When he was sworn in as Scranton‘s chief executive in 2002, former mayor Chris Doherty pledged to serve the interests of citizens. He spent 12 years in office, with results as mixed as the opinions of his supporters and detractors. Whether Mr. Doherty’s tenure was good or bad for the city is debatable. That he swore an oath to serve its citizens’ interests is not.
As Times-Tribune Staff Writer Terrie Morgan-Besecker reports today, Mr. Doherty and other former and present city officials are resisting a reasonable request to testify under oath about a 2002 retirement incentive that doubled the pensions of 35 city employees. Attorney Judith Price rightly seeks on-the-record testimony from Mr. Doherty, Lisa Moran, director of human resources under Mr. Doherty; Alleged City Controller Roseanne Novembrino; Thomas Barrett, pension board president at the time; and Gerald Cross, executive director of the Pennsylvania Economy League, Scranton’s Act 47 distressed city mentor.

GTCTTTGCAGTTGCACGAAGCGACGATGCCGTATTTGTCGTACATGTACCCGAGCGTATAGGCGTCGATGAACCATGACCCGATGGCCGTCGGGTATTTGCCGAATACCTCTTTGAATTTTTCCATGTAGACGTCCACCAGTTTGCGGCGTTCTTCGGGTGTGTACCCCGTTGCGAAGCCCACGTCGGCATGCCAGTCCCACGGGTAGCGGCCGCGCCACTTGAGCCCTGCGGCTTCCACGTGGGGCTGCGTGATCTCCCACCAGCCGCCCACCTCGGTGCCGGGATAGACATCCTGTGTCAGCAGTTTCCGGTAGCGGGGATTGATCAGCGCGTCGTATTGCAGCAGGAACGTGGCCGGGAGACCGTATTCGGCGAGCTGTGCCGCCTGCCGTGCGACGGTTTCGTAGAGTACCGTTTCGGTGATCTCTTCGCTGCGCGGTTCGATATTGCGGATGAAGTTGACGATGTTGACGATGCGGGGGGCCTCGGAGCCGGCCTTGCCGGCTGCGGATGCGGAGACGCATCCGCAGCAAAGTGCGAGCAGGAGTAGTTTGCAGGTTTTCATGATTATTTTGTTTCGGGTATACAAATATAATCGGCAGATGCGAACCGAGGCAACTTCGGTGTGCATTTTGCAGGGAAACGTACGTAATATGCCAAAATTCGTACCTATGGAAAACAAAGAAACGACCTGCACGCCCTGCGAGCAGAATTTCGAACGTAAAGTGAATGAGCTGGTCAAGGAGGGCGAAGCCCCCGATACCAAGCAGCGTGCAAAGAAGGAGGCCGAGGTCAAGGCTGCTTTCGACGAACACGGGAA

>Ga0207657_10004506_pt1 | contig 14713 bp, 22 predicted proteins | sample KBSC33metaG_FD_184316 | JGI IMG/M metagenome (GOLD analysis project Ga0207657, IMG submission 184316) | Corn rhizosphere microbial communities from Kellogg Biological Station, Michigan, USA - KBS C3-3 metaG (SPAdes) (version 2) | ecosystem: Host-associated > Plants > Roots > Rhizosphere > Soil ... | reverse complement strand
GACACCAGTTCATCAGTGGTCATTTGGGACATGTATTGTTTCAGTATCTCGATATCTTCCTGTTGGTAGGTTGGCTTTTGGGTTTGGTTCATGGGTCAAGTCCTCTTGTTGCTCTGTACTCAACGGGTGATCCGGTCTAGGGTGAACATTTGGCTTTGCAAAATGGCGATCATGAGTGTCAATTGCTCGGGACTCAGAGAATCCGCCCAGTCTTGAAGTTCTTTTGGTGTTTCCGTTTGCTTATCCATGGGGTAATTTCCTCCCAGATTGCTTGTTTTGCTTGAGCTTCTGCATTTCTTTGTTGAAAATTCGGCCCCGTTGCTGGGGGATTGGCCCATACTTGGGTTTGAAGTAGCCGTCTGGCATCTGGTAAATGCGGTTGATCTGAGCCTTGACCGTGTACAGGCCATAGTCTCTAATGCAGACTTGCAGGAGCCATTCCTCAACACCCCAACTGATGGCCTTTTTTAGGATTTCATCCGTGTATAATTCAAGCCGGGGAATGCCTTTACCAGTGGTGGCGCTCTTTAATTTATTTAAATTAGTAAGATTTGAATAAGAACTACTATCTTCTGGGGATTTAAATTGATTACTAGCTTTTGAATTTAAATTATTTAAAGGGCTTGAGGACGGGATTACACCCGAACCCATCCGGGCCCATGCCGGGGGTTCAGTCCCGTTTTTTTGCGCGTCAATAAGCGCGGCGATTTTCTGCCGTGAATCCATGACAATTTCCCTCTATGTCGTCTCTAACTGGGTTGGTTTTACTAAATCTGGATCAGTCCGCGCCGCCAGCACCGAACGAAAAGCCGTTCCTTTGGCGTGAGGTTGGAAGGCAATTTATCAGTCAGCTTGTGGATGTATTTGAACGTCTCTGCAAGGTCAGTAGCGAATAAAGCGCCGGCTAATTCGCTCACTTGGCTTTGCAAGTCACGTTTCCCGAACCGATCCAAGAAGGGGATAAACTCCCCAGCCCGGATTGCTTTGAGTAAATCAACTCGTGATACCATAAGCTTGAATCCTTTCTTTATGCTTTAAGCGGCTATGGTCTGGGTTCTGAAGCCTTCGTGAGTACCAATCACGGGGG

Through their lawyers, all have said they have no knowledge of how the double pensions were awarded. It’s possible they are telling the truth, but if so, another thorny question arises: How could something like this happen without the knowledge of the officials whose sworn duty was responsible oversight of the public purse? It would be scandalous if they knew and went along with it. The notion that they didn’t know is worse. It means no one was minding the store in a city that has been officially close to broke since 1992.
What Mr. Doherty and the others did or didn’t know can best be determined through sworn testimony. Their resistance to such a resolution suggests they knew more than they want anyone else to know. To clear this mess up, all they need to do is tell everything they didn’t know, and do it under oath.